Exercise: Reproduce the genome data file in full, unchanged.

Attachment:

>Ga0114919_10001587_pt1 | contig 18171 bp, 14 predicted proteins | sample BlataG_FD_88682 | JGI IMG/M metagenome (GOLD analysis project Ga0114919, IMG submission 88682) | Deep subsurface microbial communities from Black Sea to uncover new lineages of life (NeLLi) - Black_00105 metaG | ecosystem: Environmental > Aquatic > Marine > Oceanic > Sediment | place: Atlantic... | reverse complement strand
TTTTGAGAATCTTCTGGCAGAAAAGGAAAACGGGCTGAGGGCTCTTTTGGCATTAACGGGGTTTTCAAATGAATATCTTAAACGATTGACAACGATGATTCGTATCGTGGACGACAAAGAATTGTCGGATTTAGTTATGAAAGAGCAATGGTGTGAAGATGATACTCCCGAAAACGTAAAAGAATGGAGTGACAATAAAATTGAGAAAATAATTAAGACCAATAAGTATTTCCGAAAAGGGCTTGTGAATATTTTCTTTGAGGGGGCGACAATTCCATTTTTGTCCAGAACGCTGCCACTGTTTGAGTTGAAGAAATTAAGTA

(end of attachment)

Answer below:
>Ga0114919_10001587_pt1 | contig 18171 bp, 14 predicted proteins | sample BlataG_FD_88682 | JGI IMG/M metagenome (GOLD analysis project Ga0114919, IMG submission 88682) | Deep subsurface microbial communities from Black Sea to uncover new lineages of life (NeLLi) - Black_00105 metaG | ecosystem: Environmental > Aquatic > Marine > Oceanic > Sediment | place: Atlantic... | reverse complement strand
TTTTGAGAATCTTCTGGCAGAAAAGGAAAACGGGCTGAGGGCTCTTTTGGCATTAACGGGGTTTTCAAATGAATATCTTAAACGATTGACAACGATGATTCGTATCGTGGACGACAAAGAATTGTCGGATTTAGTTATGAAAGAGCAATGGTGTGAAGATGATACTCCCGAAAACGTAAAAGAATGGAGTGACAATAAAATTGAGAAAATAATTAAGACCAATAAGTATTTCCGAAAAGGGCTTGTGAATATTTTCTTTGAGGGGGCGACAATTCCATTTTTGTCCAGAACGCTGCCACTGTTTGAGTTGAAGAAATTAAGTA